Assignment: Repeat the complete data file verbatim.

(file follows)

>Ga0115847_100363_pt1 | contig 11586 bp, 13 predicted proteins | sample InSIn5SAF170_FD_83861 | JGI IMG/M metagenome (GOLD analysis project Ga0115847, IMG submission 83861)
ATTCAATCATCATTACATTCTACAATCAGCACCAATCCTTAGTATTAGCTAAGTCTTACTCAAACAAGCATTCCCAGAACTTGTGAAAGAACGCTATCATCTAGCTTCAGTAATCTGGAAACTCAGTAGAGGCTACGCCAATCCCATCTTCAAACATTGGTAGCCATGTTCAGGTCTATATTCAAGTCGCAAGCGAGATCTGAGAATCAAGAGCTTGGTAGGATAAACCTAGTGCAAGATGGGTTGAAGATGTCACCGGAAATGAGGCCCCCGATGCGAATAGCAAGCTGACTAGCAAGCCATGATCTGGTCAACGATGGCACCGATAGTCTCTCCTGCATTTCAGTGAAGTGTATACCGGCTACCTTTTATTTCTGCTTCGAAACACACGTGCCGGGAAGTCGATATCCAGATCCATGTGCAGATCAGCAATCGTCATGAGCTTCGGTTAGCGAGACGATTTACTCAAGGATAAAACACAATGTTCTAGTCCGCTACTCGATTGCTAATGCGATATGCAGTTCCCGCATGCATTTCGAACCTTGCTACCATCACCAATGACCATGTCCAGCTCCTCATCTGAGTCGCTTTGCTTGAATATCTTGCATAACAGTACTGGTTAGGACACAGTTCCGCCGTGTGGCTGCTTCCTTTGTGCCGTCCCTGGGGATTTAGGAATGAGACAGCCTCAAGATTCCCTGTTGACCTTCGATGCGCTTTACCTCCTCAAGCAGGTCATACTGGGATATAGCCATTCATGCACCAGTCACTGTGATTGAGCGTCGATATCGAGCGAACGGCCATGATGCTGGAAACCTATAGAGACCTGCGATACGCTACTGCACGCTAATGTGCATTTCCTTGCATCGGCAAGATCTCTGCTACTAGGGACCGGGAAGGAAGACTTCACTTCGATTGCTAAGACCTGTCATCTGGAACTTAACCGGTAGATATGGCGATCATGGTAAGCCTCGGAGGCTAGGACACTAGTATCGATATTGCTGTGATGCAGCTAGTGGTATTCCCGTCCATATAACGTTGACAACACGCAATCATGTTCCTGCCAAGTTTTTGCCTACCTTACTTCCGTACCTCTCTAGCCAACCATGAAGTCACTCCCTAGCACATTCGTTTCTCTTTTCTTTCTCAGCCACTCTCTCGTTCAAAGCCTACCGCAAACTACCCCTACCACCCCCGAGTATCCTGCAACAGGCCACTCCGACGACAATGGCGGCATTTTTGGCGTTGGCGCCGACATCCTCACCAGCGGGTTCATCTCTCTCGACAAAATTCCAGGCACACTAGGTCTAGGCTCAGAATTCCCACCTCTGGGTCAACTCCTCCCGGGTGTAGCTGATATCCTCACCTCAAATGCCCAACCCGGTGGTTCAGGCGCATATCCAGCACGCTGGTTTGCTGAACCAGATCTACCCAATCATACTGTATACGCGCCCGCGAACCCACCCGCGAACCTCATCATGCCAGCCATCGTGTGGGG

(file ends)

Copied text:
>Ga0115847_100363_pt1 | contig 11586 bp, 13 predicted proteins | sample InSIn5SAF170_FD_83861 | JGI IMG/M metagenome (GOLD analysis project Ga0115847, IMG submission 83861)
ATTCAATCATCATTACATTCTACAATCAGCACCAATCCTTAGTATTAGCTAAGTCTTACTCAAACAAGCATTCCCAGAACTTGTGAAAGAACGCTATCATCTAGCTTCAGTAATCTGGAAACTCAGTAGAGGCTACGCCAATCCCATCTTCAAACATTGGTAGCCATGTTCAGGTCTATATTCAAGTCGCAAGCGAGATCTGAGAATCAAGAGCTTGGTAGGATAAACCTAGTGCAAGATGGGTTGAAGATGTCACCGGAAATGAGGCCCCCGATGCGAATAGCAAGCTGACTAGCAAGCCATGATCTGGTCAACGATGGCACCGATAGTCTCTCCTGCATTTCAGTGAAGTGTATACCGGCTACCTTTTATTTCTGCTTCGAAACACACGTGCCGGGAAGTCGATATCCAGATCCATGTGCAGATCAGCAATCGTCATGAGCTTCGGTTAGCGAGACGATTTACTCAAGGATAAAACACAATGTTCTAGTCCGCTACTCGATTGCTAATGCGATATGCAGTTCCCGCATGCATTTCGAACCTTGCTACCATCACCAATGACCATGTCCAGCTCCTCATCTGAGTCGCTTTGCTTGAATATCTTGCATAACAGTACTGGTTAGGACACAGTTCCGCCGTGTGGCTGCTTCCTTTGTGCCGTCCCTGGGGATTTAGGAATGAGACAGCCTCAAGATTCCCTGTTGACCTTCGATGCGCTTTACCTCCTCAAGCAGGTCATACTGGGATATAGCCATTCATGCACCAGTCACTGTGATTGAGCGTCGATATCGAGCGAACGGCCATGATGCTGGAAACCTATAGAGACCTGCGATACGCTACTGCACGCTAATGTGCATTTCCTTGCATCGGCAAGATCTCTGCTACTAGGGACCGGGAAGGAAGACTTCACTTCGATTGCTAAGACCTGTCATCTGGAACTTAACCGGTAGATATGGCGATCATGGTAAGCCTCGGAGGCTAGGACACTAGTATCGATATTGCTGTGATGCAGCTAGTGGTATTCCCGTCCATATAACGTTGACAACACGCAATCATGTTCCTGCCAAGTTTTTGCCTACCTTACTTCCGTACCTCTCTAGCCAACCATGAAGTCACTCCCTAGCACATTCGTTTCTCTTTTCTTTCTCAGCCACTCTCTCGTTCAAAGCCTACCGCAAACTACCCCTACCACCCCCGAGTATCCTGCAACAGGCCACTCCGACGACAATGGCGGCATTTTTGGCGTTGGCGCCGACATCCTCACCAGCGGGTTCATCTCTCTCGACAAAATTCCAGGCACACTAGGTCTAGGCTCAGAATTCCCACCTCTGGGTCAACTCCTCCCGGGTGTAGCTGATATCCTCACCTCAAATGCCCAACCCGGTGGTTCAGGCGCATATCCAGCACGCTGGTTTGCTGAACCAGATCTACCCAATCATACTGTATACGCGCCCGCGAACCCACCCGCGAACCTCATCATGCCAGCCATCGTGTGGGG